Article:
One potential drawback is that if you start to rely on a home manager to do all your tasks, big or small, you may eventually forget how to take care of basics at home. Over reliance on technology always has its dystopian drawbacks. There’s been a lot of coverage around how Millennials struggle with “adulting” and “errand paralysis”, in terms of doing basic things like sending a package. Without the need to learn these things they’ll lean on technology to do everything. There’s also an argument that an important element in the home is the division of labor and collaboration. Splitting tasks, or doing them together, can be a part of bonding, unwinding or sharing responsibility as a group at home.

Was there a “tipping point” that led you to this idea? Can you tell us that story?

It was less a tipping point and more a gradual realisation. One of the things that has characterised my entrepreneurial journey so far is an openness to iterate on the product, as long as the core problem we are solving remains the same: To save people time to do things that matter most to them.It was really our customers who informed us what the original product should turn into. As the original idea (Homeshift) took off, with tens of thousands of customers using us to set up their utilities as they moved home, customers also started using the platform to message us for ad-hoc requests around the home — from fixing boilers to supplying cleaners. This got us thinking that there was a much larger opportunity to create a whole new category around the home and manage all the disparate needs around it. This took us to the current product, HomeHero.

What do you need to lead this idea to widespread adoption?

Right now we’re maturing our product. We know there’s a good appetite for the proposition. However, like any business, we need to build our profile, and need capital to do that. For widespread adoption, a big factor would be securing the collaboration of some key building owners. Once we have a few big strategic building owners taking it on, then we’ll have a strong springboard for future adoption.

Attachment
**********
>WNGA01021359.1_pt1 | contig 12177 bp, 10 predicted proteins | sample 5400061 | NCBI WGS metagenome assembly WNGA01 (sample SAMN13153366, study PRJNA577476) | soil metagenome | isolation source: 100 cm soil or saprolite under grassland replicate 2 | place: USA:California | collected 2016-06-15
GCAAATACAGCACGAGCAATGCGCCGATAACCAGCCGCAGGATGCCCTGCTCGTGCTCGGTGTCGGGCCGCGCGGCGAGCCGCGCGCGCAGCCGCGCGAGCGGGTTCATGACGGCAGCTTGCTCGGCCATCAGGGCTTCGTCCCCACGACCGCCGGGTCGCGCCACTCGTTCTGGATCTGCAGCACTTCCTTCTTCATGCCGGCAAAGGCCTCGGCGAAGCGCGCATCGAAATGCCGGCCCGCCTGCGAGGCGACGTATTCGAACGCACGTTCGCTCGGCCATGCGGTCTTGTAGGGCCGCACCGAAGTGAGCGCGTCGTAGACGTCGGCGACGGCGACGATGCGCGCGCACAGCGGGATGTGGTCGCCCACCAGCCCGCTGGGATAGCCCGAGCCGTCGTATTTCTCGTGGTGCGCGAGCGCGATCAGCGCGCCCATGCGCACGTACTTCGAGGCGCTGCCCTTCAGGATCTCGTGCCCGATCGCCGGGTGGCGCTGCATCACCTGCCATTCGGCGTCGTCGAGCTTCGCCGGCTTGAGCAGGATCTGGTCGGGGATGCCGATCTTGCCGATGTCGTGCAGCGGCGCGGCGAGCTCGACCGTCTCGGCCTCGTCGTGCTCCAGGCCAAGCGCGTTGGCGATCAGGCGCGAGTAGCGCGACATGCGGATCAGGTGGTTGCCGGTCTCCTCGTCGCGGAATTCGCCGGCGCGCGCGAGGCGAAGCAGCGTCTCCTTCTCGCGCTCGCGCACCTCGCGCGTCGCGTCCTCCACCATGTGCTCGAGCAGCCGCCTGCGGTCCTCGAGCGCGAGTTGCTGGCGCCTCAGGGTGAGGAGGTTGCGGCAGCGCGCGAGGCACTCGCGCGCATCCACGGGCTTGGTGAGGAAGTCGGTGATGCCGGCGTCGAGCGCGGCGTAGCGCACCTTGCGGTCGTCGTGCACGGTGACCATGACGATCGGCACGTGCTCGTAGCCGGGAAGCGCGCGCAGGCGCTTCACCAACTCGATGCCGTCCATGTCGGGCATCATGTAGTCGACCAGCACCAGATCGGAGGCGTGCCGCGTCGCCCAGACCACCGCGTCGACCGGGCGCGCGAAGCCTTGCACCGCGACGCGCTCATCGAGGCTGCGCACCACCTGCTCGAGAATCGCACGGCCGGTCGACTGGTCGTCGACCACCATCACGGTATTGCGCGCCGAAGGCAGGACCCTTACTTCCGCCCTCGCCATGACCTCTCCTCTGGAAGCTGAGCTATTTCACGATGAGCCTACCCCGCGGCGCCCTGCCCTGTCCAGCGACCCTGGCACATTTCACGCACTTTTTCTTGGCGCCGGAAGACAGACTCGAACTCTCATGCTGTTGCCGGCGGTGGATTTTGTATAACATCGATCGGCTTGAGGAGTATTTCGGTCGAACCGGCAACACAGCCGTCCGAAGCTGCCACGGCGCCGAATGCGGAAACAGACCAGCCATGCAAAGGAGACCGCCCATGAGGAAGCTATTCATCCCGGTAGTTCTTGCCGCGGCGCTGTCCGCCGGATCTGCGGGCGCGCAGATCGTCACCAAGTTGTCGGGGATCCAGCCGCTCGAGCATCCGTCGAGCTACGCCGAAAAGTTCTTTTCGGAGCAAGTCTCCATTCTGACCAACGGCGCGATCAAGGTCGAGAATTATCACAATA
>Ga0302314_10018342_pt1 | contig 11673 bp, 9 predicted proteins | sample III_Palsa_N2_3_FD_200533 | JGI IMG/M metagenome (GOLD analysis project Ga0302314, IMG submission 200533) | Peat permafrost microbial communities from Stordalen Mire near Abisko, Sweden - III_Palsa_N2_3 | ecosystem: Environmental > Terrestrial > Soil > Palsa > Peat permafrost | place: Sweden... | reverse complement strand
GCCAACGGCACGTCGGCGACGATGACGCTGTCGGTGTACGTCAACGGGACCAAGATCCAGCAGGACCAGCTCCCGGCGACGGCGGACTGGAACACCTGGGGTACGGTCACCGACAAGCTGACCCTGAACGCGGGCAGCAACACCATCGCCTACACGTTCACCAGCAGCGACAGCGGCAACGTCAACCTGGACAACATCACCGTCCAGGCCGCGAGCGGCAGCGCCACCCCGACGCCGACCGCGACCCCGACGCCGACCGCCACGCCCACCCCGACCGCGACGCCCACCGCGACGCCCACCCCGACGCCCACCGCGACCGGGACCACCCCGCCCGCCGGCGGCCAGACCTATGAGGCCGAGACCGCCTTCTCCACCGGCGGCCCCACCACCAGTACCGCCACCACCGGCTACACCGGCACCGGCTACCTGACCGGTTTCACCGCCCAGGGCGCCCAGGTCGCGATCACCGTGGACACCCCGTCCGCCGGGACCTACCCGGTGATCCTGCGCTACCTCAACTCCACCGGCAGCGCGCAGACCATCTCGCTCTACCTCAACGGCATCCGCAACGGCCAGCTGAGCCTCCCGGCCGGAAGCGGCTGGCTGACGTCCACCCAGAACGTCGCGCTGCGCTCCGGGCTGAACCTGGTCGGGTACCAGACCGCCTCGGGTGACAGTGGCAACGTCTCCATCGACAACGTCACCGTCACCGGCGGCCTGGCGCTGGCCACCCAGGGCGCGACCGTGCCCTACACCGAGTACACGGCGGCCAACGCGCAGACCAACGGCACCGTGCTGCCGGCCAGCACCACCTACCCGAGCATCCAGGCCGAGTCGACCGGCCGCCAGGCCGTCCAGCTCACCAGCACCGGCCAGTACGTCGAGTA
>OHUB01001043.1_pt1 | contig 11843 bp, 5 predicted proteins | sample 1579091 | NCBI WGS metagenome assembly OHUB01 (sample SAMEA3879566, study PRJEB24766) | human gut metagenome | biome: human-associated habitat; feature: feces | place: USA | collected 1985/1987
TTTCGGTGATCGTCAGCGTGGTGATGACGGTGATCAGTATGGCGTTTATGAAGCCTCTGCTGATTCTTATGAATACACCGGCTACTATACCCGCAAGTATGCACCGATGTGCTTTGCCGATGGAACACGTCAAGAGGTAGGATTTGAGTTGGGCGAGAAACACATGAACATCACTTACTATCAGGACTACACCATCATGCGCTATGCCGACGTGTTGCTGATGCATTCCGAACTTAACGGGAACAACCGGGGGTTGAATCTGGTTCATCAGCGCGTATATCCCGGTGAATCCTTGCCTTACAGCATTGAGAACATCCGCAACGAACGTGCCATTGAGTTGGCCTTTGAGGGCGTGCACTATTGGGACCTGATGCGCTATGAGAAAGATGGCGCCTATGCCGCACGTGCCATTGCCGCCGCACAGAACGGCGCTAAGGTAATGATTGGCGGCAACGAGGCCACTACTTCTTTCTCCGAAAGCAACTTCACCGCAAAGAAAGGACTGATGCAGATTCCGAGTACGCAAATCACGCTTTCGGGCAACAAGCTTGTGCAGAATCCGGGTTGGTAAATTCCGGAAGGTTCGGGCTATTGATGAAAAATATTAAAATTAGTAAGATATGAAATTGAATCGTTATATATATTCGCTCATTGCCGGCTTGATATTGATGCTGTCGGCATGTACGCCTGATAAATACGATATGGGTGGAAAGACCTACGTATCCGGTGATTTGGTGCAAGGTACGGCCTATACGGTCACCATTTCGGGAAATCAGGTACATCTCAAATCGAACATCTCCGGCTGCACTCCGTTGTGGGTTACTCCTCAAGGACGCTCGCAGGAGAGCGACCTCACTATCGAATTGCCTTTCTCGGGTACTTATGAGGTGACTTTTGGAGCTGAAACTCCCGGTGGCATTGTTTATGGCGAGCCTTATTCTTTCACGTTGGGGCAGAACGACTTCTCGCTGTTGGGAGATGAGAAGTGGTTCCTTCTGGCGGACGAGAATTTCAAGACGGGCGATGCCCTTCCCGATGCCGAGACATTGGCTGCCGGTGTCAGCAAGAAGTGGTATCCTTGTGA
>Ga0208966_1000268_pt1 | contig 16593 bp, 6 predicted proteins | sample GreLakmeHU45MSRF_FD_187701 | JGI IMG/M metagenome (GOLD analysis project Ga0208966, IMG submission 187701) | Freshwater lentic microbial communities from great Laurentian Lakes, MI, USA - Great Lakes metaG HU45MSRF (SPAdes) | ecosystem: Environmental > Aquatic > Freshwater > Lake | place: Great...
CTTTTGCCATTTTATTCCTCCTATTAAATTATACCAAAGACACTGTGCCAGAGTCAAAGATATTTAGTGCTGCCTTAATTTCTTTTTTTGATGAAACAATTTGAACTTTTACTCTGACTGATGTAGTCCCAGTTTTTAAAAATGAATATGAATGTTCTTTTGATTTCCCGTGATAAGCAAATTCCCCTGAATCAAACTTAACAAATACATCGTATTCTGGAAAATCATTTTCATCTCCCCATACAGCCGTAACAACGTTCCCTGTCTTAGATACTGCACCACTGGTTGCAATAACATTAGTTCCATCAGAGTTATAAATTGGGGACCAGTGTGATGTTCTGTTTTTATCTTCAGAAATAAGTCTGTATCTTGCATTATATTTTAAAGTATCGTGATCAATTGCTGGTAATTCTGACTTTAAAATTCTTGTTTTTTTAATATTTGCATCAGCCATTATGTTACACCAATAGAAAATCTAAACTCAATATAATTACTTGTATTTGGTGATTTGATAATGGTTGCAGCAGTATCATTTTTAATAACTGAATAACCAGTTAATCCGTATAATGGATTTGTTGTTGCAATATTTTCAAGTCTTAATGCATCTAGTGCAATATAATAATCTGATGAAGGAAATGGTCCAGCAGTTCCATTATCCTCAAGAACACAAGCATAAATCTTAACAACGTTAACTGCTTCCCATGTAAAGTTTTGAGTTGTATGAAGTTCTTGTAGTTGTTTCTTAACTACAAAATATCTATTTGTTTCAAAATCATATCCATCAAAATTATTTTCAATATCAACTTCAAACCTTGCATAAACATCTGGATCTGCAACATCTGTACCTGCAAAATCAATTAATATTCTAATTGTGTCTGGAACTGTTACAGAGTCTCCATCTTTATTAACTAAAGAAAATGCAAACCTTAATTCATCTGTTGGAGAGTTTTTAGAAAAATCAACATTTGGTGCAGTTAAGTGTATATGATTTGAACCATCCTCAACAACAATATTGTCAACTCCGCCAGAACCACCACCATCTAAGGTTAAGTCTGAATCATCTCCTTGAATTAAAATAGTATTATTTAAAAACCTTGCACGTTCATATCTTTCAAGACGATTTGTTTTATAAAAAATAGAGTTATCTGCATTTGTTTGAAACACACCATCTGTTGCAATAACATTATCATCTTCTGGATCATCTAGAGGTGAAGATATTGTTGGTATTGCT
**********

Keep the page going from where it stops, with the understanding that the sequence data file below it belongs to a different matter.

What are your “5 Things I Wish Someone Told Me Before I Started” and why? (Please share a story or example for each.)

  1. Things always take longer and cost more than you imagine. When we raised our first angel round people were trying to encourage us to raise more. I’ve always been capital-efficient and felt it was counter-intuitive to ask for more than you need. Perhaps there was a bit of naivety there.
  2. Picking a market where you can meaningfully add value is important. Our first iteration helped simplify the contract process around purchasing a home. Great for consumers, who want transparency, but lawyers are selling complexity by the hour, so they were naturally disincentivised to work with an entrepreneur working to make that whole process easier and quicker.
  3. Think carefully early on about role assignments and delegate. Naturally, as a founder you think you can do everything yourself, and you just end up doing everything badly. For example, agonising over a piece of work for hours, rather than working with a team member who can deliver something good, quickly.